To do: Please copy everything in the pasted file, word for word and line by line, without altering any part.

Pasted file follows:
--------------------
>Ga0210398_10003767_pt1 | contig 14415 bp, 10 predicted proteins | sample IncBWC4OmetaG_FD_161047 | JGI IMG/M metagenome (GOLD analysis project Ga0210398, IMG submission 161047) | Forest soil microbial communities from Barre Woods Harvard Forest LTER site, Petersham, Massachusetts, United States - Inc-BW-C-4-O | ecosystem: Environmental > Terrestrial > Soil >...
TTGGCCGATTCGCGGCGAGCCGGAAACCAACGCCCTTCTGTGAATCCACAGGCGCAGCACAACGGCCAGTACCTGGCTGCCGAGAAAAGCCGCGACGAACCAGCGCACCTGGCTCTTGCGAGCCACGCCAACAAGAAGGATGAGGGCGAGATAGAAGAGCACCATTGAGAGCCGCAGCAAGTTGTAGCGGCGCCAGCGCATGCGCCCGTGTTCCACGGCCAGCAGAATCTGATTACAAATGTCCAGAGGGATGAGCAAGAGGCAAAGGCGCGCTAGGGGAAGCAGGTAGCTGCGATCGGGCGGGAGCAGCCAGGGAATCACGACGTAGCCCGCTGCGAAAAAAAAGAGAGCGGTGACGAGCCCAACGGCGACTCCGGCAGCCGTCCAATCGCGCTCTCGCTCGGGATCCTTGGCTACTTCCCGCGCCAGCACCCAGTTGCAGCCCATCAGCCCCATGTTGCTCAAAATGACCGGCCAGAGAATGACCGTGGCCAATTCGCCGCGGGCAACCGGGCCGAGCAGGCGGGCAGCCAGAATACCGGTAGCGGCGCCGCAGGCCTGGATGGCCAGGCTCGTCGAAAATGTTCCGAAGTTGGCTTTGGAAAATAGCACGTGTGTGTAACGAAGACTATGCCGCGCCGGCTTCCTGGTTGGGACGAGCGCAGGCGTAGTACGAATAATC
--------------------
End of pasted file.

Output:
>Ga0210398_10003767_pt1 | contig 14415 bp, 10 predicted proteins | sample IncBWC4OmetaG_FD_161047 | JGI IMG/M metagenome (GOLD analysis project Ga0210398, IMG submission 161047) | Forest soil microbial communities from Barre Woods Harvard Forest LTER site, Petersham, Massachusetts, United States - Inc-BW-C-4-O | ecosystem: Environmental > Terrestrial > Soil >...
TTGGCCGATTCGCGGCGAGCCGGAAACCAACGCCCTTCTGTGAATCCACAGGCGCAGCACAACGGCCAGTACCTGGCTGCCGAGAAAAGCCGCGACGAACCAGCGCACCTGGCTCTTGCGAGCCACGCCAACAAGAAGGATGAGGGCGAGATAGAAGAGCACCATTGAGAGCCGCAGCAAGTTGTAGCGGCGCCAGCGCATGCGCCCGTGTTCCACGGCCAGCAGAATCTGATTACAAATGTCCAGAGGGATGAGCAAGAGGCAAAGGCGCGCTAGGGGAAGCAGGTAGCTGCGATCGGGCGGGAGCAGCCAGGGAATCACGACGTAGCCCGCTGCGAAAAAAAAGAGAGCGGTGACGAGCCCAACGGCGACTCCGGCAGCCGTCCAATCGCGCTCTCGCTCGGGATCCTTGGCTACTTCCCGCGCCAGCACCCAGTTGCAGCCCATCAGCCCCATGTTGCTCAAAATGACCGGCCAGAGAATGACCGTGGCCAATTCGCCGCGGGCAACCGGGCCGAGCAGGCGGGCAGCCAGAATACCGGTAGCGGCGCCGCAGGCCTGGATGGCCAGGCTCGTCGAAAATGTTCCGAAGTTGGCTTTGGAAAATAGCACGTGTGTGTAACGAAGACTATGCCGCGCCGGCTTCCTGGTTGGGACGAGCGCAGGCGTAGTACGAATAATC